Humboldt Fellow at NETZ: Nanocatalysts Made of Metallic Glass
They combine the properties of metal and glass and thus reveal new possibilities: Among other features, metallic glasses have extraordinary catalytic properties. Dr. Shunxing Liang intends to exploit this for water splitting, i.e. the production of hydrogen as an energy carrier. To this end, he wants to generate nanoparticles of this promising material by pulse laser ablation in liquids. The 29-year-old is a Humboldt Fellow at the NanoEnergieTechnik-Zentrum (NETZ) at the University of Duisburg-Essen (UDE) for one year.
Metallic glasses are comparatively new in the glassy family. They combine the best of both materials. They conduct electricity like metals but have an internal structure like glass that is completely untypical of alloys: Their atoms are not arranged in a regular lattice but are as mixed up as in our windows made of classic silicate glass. This chaotic structure makes the material e.g. stronger than traditional alloys (like steel and bronze), and thus provides a wider application potential.
New Generation of Nanocatalysts
“Because of their large surface compared to their volume, nanoparticles are, in general, very well suited for catalytic purposes”, explains Dr. Shunxing Liang. “Let alone those made of metallic glasses.” His method of choice to synthesize these new generation of nanocatalysts is laser ablation in liquids. In this process, a laser vaporizes material from the selected substrate with ultra-short laser pulses. In the surrounding solvent, the material combines to form nanoparticles.
What sounds simple has never been achieved with the envisaged material: Dr. Liang aims to stabilize the disordered structure in the particles during their synthesis. „It is an ambitious but promising plan“, says Dr. Sven Reichenberger, head of the junior research group on laser-based synthesis of nanomaterials for energy research, where the Alexander von Humboldt fellow takes part in. „Within a few billionths of a second, we locally heat the materials to temperatures like those prevailing on the sun’s surface and then cool the ejected material back down to the ambient temperature just as quickly. This leaves the atoms no time to rearrange in a regular lattice.“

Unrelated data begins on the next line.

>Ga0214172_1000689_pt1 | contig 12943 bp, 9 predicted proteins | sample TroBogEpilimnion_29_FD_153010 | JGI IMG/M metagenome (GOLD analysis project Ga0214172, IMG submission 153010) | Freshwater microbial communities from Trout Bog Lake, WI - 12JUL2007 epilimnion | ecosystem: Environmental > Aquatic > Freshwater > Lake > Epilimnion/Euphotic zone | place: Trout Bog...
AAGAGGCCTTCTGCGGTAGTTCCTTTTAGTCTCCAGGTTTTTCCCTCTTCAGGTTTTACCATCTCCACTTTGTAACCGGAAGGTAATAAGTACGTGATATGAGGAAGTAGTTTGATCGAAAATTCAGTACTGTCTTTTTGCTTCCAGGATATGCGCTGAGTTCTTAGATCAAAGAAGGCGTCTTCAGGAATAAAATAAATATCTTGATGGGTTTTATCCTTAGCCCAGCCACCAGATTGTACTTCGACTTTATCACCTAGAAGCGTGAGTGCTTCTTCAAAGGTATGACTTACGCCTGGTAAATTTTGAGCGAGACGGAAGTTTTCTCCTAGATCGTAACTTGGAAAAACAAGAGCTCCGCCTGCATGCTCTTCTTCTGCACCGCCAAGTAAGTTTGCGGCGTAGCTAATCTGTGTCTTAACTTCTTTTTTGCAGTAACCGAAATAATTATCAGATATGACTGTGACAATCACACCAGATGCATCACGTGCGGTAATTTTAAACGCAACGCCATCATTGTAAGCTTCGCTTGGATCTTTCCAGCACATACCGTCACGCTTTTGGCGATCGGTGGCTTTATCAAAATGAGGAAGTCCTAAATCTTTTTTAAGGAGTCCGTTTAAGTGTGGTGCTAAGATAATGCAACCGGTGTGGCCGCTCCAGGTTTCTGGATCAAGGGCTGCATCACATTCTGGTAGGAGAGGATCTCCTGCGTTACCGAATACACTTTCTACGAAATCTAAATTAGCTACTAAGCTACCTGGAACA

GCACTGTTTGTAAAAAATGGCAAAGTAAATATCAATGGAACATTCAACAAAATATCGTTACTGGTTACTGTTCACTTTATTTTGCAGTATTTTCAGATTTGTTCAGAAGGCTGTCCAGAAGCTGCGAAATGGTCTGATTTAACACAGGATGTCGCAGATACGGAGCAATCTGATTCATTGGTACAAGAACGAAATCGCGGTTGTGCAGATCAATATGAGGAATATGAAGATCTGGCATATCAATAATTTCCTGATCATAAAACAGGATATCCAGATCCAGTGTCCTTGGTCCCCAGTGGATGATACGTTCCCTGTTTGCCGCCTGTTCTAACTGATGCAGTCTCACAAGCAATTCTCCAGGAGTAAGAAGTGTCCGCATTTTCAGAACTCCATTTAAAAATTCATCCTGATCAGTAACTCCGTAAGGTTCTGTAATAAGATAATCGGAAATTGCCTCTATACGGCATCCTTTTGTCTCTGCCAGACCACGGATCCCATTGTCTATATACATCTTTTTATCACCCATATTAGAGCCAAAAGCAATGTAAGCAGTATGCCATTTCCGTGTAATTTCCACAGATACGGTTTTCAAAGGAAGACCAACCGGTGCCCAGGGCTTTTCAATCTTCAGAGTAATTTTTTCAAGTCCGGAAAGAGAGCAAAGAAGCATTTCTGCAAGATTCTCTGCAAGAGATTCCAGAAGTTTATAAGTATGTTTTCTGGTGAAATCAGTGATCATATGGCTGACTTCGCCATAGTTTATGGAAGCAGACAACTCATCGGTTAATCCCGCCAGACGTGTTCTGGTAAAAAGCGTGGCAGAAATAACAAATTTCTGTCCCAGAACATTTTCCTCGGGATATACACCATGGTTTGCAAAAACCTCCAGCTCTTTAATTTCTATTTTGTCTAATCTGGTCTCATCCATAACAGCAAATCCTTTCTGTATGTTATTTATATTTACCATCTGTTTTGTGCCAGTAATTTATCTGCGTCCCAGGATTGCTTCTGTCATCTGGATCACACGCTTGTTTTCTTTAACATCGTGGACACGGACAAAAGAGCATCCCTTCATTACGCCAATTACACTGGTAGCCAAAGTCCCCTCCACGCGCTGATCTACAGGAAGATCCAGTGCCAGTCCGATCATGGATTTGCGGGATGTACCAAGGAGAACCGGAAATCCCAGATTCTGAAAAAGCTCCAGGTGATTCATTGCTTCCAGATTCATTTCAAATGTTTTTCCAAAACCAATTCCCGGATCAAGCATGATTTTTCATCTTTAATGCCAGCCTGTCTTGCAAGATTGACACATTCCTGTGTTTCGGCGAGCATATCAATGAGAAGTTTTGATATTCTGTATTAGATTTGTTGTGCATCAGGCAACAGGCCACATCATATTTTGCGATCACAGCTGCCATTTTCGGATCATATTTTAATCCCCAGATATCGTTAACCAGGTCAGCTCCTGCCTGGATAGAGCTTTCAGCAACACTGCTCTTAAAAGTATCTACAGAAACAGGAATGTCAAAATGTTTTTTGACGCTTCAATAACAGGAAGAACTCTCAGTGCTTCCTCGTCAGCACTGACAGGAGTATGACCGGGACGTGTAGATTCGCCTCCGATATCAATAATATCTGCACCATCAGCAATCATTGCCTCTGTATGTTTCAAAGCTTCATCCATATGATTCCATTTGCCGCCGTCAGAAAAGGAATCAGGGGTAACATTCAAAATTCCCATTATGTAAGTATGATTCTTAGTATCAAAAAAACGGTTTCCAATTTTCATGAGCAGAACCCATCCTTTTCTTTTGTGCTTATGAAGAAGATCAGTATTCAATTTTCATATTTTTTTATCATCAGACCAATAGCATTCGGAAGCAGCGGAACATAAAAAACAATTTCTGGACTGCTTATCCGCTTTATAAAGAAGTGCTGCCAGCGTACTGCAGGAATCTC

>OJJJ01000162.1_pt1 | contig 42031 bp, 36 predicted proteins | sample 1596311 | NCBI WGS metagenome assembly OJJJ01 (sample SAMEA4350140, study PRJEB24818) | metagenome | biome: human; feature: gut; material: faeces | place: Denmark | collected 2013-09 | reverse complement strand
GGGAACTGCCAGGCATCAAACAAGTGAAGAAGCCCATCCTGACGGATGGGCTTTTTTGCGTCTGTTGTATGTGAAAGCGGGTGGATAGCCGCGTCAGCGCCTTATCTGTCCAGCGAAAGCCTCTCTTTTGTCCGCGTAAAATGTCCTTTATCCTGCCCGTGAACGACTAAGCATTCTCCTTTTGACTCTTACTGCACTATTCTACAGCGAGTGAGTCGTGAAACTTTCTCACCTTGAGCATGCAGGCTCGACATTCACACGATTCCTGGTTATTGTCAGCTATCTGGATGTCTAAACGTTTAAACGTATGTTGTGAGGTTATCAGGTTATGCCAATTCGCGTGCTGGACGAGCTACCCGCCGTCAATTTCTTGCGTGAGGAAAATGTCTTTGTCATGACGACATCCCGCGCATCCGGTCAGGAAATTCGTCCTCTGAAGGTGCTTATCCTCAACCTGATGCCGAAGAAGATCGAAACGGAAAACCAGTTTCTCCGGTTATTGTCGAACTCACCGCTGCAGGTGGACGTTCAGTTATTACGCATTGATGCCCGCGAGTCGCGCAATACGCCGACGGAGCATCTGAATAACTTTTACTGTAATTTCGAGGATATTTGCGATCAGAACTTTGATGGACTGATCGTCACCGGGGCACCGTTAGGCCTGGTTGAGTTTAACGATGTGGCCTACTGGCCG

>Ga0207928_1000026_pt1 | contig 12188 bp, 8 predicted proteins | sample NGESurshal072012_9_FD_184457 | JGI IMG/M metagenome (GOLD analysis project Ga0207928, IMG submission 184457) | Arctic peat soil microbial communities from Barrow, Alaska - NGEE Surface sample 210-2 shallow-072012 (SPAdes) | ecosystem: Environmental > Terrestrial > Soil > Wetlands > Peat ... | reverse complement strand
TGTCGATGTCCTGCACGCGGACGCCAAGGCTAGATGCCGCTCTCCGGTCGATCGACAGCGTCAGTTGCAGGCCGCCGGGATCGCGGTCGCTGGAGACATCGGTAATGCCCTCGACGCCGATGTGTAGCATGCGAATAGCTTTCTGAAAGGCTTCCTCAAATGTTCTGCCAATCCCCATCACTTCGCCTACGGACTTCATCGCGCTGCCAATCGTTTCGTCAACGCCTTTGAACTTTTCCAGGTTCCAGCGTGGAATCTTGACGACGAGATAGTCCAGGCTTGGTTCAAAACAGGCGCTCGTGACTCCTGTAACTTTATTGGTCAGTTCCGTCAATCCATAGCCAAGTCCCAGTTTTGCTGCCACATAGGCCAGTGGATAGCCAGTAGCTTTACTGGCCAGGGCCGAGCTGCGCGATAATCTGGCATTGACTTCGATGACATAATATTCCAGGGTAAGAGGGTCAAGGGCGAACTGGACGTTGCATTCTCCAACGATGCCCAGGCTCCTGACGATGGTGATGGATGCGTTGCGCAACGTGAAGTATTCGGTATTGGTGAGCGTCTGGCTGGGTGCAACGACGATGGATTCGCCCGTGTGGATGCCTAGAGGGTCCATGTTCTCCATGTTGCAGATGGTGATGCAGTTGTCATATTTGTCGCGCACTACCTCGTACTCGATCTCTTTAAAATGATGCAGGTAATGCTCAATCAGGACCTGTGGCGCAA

Dr. Reichenberger’s laboratories are located in the NETZ, a research building dedicated to the development of materials for energy technology. The microscopy center in the basement makes it possible to analyze samples on the spot and thus improve the production process step by step.
Dr. Liang studied mechanical engineering at South China Agricultural University before completing his master and PhD degree at Edith Cowan University in Perth, Australia. Back then, he mainly focused on metallic glasses and their advanced application in wastewater treatment.
Editor: Birte Vierjahn, Tel. +49 203/37 9-8176, firstname.lastname@example.org
Contact for scientific information:
Dr. Shunxing Liang, Technical Chemistry I, + 49 203/37 9-8217, email@example.com
Dr. Sven Reichenberger, Technical Chemistry I, +49 203/37 9-8116, firstname.lastname@example.org